Passive adjustments are those that do not require activation from the user; in a sense, they are the chair’s default setting. Mirra 2’s seat and backrest provide such passive adjustments. The AireWeave suspension adjusts to the sitter’s buttocks; the Butterfly Back moves and supports the sitter’s back, from the thoracic to the sacral areas of the spine. The backrest and seat continually adjust to the sitter yet require no action on her part.

Active adjustments are those that the user makes to fine-tune the chair to his or her requirements. When researching and designing the adjustment controls for the original Mirra chair, the design team considered user interface first and foremost. The intuitive adjustments of the Mirra 2 leverage the original design of the controls. They are positioned in the “easy reach” zone, which is within the normal drop range of the user’s hands. Adjustments are also shaped to provide clues to the sitter. In particular, the tilt and angle adjustment levers are shaped like the seat and backrest of the Mirra 2 chair—we call it the mini-Mirra. Intuitively, a user moves the mini-Mirra’s “backrest” or “seat” to adjust the actual chair backrest and seat. The tactile quality of the adjustment controls also lend clues to the user. The tilt tension knob, for example, on Mirra 2 is large, soft, and accessible at the side of the chair, making it easy to find, grasp, and turn.

The ability to make adjustments while seated was a mandate of the Mirra 2 design team. The interface between person and chair is instrumental in helping the sitter understand the chair and continue to make adjustments. As an example, with little effort the sitter will notice a difference in just one half of a turn of the tension knob —12 full rotations completes the knob’s range of motion. “Instant feedback” is how the designers describe this adjustment.

 The intuitiveness of active adjustments and the simplicity of passive adjustments of the Mirra 2 chair combine to support the sitter’s natural body movements and postures throughout the day.


 Civilian American and European Surface Anthropometric Resource (CAESAR), 1998 - 2003.

 Lowell, Green, and Yuan (2001), “Office Seating Behaviors: An Investigation of Posture, Task, and Job Type,” Proceedings of the Human Factors and Ergonomics Society 45th Annual Meeting.

Herman Miller Product Research Group (1999). “Echocase II,” internal report.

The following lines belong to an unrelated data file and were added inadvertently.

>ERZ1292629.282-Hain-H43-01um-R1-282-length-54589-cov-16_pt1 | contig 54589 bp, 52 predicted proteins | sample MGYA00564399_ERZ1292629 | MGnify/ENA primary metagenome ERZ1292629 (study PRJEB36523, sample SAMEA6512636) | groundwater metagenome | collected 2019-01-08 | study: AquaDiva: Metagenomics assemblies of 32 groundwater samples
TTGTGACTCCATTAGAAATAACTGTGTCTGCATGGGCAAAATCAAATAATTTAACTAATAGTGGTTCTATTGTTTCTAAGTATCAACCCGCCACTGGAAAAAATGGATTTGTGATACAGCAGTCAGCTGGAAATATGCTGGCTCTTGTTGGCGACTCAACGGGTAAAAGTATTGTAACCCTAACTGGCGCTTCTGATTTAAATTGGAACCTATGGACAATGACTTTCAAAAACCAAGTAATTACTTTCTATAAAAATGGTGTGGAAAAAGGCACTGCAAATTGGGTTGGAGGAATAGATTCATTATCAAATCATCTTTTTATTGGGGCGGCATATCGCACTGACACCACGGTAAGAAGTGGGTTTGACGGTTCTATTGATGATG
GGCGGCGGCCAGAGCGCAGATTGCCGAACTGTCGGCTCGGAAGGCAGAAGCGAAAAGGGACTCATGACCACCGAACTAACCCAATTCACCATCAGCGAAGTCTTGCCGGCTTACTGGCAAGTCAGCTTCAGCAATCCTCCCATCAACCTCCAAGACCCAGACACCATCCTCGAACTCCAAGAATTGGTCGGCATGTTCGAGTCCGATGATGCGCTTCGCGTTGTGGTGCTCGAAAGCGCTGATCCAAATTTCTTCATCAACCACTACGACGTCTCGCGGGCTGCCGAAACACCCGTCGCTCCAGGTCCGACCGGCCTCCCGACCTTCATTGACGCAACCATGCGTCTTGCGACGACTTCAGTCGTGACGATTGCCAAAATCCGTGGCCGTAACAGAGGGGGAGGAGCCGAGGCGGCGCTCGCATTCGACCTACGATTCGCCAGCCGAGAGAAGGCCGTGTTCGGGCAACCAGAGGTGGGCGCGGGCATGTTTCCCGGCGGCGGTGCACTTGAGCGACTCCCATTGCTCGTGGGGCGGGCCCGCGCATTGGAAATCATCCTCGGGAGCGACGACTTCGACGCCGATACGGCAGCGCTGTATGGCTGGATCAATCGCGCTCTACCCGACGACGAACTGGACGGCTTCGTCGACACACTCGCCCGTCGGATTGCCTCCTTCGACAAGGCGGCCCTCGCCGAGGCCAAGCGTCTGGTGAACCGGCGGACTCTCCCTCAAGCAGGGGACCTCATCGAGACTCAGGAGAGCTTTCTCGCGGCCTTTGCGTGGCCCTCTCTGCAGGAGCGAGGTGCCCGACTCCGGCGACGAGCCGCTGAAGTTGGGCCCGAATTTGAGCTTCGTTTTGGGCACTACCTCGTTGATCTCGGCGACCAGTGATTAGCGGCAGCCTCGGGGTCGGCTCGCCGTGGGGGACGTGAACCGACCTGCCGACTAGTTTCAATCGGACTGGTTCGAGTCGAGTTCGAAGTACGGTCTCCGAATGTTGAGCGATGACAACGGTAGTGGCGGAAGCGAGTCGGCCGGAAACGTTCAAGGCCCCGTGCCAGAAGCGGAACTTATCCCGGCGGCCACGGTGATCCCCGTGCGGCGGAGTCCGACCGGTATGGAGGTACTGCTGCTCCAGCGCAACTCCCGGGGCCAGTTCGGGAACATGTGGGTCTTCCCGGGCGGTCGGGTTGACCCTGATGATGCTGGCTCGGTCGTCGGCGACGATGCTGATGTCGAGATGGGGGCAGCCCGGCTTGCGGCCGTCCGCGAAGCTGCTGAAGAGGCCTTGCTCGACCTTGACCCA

Stumpf, Chadwick, and Dowell (2002). The Kinematics of Sitting.

U.S. Centers for Disease Control and Prevention and The Third National Health and Nutrition Examination Survey (NHANES III), 1988-1994.


Bill Dowell was Herman Miller’s board-certified Corporate Ergonomist at the time of his death in 2012. During his 28-year career at Herman Miller, Bill was instrumental in leading research into the study of ergonomics and applying the principles of good ergonomic design to our products. In 1991, Bill played a pivotal role in Herman Miller becoming a charter member of the Office Ergonomic Research Committee (OERC). Bill was a key member of the BIFMA Ergonomics Subcommittee that was responsible for the original BIFMA Ergonomic Guideline for VDT Furniture, and was also a member of the committee that revised the BSR/HFES 100 Standard for Human Factors Engineering of Computer Workstations. He was also a member of the CAESAR 3-D surface anthropometric survey and the Human Factors and Ergonomics Society, representing Herman Miller in both groups. Bill’s published work includes studies of seating behaviors, seated anthropometry, the effect of computing on seated posture, the components of subjective comfort, and methods for pressure mapping.

Championing research and creativity in the earliest phases of Herman Miller’s product development efforts, Gretchen Gscheidle leads the team that explores unmet customer needs and responds to strategic questions identified by various organizational leaders. As the research link in all of the company’s seating introductions beginning with the Aeron chair in 1994, Gretchen has a strong record of participation and contribution in product development at Herman Miller. She is a member of the Human Factors and Ergonomics Society and represents Herman Miller on the Office Ergonomics Research Committee. Her research has been published in peer-reviewed journals. Gretchen earned a BFA in Industrial Design from the University of Illinois at Urbana-Champaign and graduated from Northwestern University’s McCormick School of Engineering with a Master’s of Science in Product Design and Development.

Studio 7.5, located in Berlin, Germany, designed the Mirra chair, the Setu chair, and, most recently, Mirra 2—a complete redesign of the original. Designers Burkhard Schmitz, Claudia Plikat, Carola Zwick, and engineer Roland Zwick lead the design firm, which opened in 1992. Also active in education, the designers teach industrial design and product design at universities in Germany. An interest in the tools that define how people work has led Studio 7.5 to design software interfaces, office seating, and medical equipment. Studio 7.5 has been collaborating with Herman Miller for over 20 years.